Teacher using a tablet in a classroom while students work on desktop computers

commentary

(The RAND Blog)

July 20, 2016

Inspiring Better Teacher Planning and Instruction or Just Adding Noise?

Photo by Wavebreakmedia/iStock

by Julia H. Kaufman

Amazon recently announced an upcoming service providing free educational resources to teachers, but another online portal delivering mountains of lesson materials will likely do very little—in itself—to improve teachers' instruction. In launching Amazon Inspire, the online retailing giant follows competitors Apple, Google and others into the education tech space, but so far there is little evidence that such online products have done much to help teachers meet the critical goal of developing high-quality curricula that are clearly and explicitly aligned with state and district content standards and assessments.

For many teachers, the promise of having a large repository of searchable instructional materials may be alluring, given that most do spend a lot of time looking for classroom lesson materials. In a recent RAND Corporation study, my colleagues and I found that almost all mathematics and English language arts teachers select or develop their own instructional materials for classroom lessons, and almost half reported spending four hours a week or more doing so. According to the study, almost 90 percent of elementary teachers and half of secondary teachers seek out instructional materials from online sources, including both targeted sites like TeachersPayTeachers.com and more general interest ones such as Pinterest.

Indeed, teachers can and should have the freedom to select and develop at least some of their own instructional resources. They know their students better than anyone and should be able to exercise their professional expertise to make decisions about their instruction. But whether sites like Amazon Inspire will actually save teachers time and help them find high-quality resources is up for debate. “Crowdsourcing” instructional materials may just as easily point teachers to resources that other teachers like because they are easy to use, cute, or fun for students.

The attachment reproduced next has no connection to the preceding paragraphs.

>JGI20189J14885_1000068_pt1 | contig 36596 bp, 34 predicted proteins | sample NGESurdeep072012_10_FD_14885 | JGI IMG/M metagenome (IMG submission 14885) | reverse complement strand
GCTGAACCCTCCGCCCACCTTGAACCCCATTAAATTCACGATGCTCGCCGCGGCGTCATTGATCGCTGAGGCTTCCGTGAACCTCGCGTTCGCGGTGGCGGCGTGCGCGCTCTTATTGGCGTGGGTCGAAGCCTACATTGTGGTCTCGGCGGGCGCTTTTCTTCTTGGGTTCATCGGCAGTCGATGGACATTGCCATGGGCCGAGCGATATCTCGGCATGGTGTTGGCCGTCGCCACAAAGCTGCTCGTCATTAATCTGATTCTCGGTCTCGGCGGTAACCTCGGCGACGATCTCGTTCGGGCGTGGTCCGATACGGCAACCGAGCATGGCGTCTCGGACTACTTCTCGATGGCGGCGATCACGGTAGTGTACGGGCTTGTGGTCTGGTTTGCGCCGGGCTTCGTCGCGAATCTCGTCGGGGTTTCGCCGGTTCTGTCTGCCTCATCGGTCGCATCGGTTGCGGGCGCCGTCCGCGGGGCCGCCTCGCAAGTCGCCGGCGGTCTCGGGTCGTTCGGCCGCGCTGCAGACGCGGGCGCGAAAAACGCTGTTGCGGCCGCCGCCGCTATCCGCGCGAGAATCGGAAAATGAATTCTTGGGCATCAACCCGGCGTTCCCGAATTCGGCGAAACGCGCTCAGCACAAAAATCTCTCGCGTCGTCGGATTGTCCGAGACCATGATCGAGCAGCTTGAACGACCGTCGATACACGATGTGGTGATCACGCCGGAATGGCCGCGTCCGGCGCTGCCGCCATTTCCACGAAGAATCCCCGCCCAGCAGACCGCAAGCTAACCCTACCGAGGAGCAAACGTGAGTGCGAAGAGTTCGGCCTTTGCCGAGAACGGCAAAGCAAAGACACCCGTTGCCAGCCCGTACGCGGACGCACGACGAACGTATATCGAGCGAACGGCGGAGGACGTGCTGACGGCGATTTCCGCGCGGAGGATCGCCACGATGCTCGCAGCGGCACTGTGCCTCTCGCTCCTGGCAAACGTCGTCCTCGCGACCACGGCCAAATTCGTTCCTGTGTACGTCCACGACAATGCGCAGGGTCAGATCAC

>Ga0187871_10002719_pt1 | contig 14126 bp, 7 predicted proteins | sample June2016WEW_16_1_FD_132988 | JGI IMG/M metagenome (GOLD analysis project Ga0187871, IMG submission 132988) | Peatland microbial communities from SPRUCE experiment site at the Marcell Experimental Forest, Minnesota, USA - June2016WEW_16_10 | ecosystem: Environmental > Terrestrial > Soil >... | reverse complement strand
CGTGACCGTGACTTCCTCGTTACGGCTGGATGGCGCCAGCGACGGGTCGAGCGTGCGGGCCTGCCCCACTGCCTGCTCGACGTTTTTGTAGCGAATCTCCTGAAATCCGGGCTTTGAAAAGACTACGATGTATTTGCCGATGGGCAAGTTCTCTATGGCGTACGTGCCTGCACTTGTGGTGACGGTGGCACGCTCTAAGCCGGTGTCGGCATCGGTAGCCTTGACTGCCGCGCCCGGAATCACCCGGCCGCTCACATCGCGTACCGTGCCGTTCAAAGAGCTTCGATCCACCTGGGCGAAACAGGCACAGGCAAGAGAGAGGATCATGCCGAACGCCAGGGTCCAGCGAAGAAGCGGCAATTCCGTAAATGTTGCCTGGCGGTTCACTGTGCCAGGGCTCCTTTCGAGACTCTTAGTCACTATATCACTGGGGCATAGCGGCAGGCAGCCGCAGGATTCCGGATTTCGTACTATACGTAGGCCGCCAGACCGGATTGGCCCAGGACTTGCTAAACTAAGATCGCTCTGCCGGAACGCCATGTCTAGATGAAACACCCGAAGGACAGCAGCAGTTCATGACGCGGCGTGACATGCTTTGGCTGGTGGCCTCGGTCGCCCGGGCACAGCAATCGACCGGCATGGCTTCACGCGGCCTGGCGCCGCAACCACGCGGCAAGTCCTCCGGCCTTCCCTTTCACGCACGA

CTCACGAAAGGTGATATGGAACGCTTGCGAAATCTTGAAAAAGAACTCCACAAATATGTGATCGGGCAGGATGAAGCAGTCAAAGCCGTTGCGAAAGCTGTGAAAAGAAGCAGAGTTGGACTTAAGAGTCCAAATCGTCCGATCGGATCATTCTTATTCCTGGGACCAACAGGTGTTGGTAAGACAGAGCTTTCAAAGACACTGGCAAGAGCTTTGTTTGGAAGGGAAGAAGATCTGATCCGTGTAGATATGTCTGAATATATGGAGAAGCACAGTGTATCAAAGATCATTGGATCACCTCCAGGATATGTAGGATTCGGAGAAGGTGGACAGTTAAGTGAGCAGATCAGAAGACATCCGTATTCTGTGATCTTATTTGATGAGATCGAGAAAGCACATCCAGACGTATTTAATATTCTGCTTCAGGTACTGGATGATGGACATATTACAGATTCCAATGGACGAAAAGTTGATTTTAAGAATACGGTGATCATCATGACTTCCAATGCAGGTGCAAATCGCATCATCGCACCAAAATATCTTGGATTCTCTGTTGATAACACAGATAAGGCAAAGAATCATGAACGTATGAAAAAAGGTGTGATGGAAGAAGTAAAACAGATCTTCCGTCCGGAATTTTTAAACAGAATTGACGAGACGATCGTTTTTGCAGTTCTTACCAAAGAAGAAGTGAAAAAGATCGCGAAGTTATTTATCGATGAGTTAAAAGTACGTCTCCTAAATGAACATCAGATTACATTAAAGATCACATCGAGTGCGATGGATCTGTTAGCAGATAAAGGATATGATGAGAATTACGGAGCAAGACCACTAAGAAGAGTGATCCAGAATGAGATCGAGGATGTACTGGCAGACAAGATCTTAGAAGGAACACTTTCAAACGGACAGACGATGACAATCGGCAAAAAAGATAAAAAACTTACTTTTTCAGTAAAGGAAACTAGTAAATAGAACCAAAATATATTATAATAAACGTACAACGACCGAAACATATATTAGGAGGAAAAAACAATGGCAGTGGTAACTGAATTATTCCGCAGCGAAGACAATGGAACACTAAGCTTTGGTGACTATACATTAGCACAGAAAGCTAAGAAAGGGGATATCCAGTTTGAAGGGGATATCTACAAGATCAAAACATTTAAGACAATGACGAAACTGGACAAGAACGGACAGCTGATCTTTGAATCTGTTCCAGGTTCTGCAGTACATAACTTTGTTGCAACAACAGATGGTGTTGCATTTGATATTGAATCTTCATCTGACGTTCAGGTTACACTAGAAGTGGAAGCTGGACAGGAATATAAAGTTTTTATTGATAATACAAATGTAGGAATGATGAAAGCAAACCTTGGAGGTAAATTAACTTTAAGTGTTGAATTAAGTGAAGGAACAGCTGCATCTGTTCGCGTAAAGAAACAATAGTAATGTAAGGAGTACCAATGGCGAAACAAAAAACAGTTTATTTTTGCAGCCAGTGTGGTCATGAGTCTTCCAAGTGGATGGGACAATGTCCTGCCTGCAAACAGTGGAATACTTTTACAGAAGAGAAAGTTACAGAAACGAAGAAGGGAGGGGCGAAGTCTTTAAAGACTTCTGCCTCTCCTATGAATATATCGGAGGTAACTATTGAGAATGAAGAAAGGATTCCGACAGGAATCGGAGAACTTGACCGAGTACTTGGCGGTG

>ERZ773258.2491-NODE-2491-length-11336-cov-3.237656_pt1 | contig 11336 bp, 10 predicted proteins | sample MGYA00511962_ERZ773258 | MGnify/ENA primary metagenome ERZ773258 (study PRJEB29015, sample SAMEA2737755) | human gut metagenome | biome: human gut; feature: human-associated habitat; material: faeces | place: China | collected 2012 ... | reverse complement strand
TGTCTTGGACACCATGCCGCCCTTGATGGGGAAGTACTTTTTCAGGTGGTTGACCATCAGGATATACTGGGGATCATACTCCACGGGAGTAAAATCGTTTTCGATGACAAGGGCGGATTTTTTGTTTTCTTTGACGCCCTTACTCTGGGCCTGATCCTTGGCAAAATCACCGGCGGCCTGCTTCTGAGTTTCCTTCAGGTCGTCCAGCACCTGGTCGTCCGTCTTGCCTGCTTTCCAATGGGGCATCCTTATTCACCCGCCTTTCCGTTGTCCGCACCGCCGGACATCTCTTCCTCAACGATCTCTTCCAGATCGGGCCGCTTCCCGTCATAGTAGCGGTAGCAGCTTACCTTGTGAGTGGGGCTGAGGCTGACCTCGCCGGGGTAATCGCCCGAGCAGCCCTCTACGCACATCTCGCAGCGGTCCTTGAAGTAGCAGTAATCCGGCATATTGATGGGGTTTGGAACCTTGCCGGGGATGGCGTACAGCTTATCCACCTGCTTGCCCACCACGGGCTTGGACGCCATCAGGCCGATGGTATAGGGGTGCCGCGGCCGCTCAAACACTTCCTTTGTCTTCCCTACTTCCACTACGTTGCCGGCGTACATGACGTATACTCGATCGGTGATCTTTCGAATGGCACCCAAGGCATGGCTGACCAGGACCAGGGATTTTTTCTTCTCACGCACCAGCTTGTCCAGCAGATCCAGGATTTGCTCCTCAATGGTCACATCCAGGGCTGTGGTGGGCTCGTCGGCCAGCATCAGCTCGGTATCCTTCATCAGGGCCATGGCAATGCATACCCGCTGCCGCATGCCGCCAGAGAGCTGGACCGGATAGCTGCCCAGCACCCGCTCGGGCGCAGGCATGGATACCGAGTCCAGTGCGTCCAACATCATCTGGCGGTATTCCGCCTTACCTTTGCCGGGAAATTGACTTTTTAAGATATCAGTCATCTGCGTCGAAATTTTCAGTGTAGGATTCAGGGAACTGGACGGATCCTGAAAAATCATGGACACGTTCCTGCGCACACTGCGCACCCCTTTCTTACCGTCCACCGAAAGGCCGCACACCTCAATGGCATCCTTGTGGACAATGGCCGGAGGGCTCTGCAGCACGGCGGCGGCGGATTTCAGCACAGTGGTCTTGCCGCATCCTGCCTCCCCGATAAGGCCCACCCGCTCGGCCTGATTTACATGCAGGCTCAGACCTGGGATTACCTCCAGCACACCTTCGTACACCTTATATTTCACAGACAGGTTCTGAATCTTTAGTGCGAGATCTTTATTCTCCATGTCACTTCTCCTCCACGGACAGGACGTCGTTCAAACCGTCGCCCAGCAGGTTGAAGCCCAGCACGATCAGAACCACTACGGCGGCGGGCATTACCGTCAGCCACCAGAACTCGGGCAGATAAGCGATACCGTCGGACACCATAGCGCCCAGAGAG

Perhaps even more importantly, teachers work in a chaotic environment, where their educational standards, assessments, required textbooks, and professional development may give them very different messages about what to teach and how to teach it. To improve their instruction, and help students learn better, teachers need high-quality instructional materials that are organized into coherent units and lessons that are sequenced and include what they need to scaffold—or meet the needs of both struggling students and more advanced students—over time and through a logical progression of skills. They also need to understand how those materials align with state and district standards and assessment requirements.

State and local officials can play a key role in helping teachers make sense of the chaos of online lesson materials that are available for teachers. They could rigorously evaluate materials from a number of online sources and use what is available to build coherent curricula for teachers that align with state standards and assessments. Clearly, that kind of work takes expertise and time. But in a world of big data and conflicting messages about instruction, policymakers and educators should be seeking ways for educational technology to add coherence to teachers' worlds, instead of just more information.


Julia Kaufman is a policy researcher at the nonprofit, nonpartisan RAND Corporation.

A version of this commentary appeared in Education Week on July 19, 2016, under the title “Open-Access Ed Tech Should Be Aligned to State Standards.”

Commentary gives RAND researchers a platform to convey insights based on their professional expertise and often on their peer-reviewed research and analysis.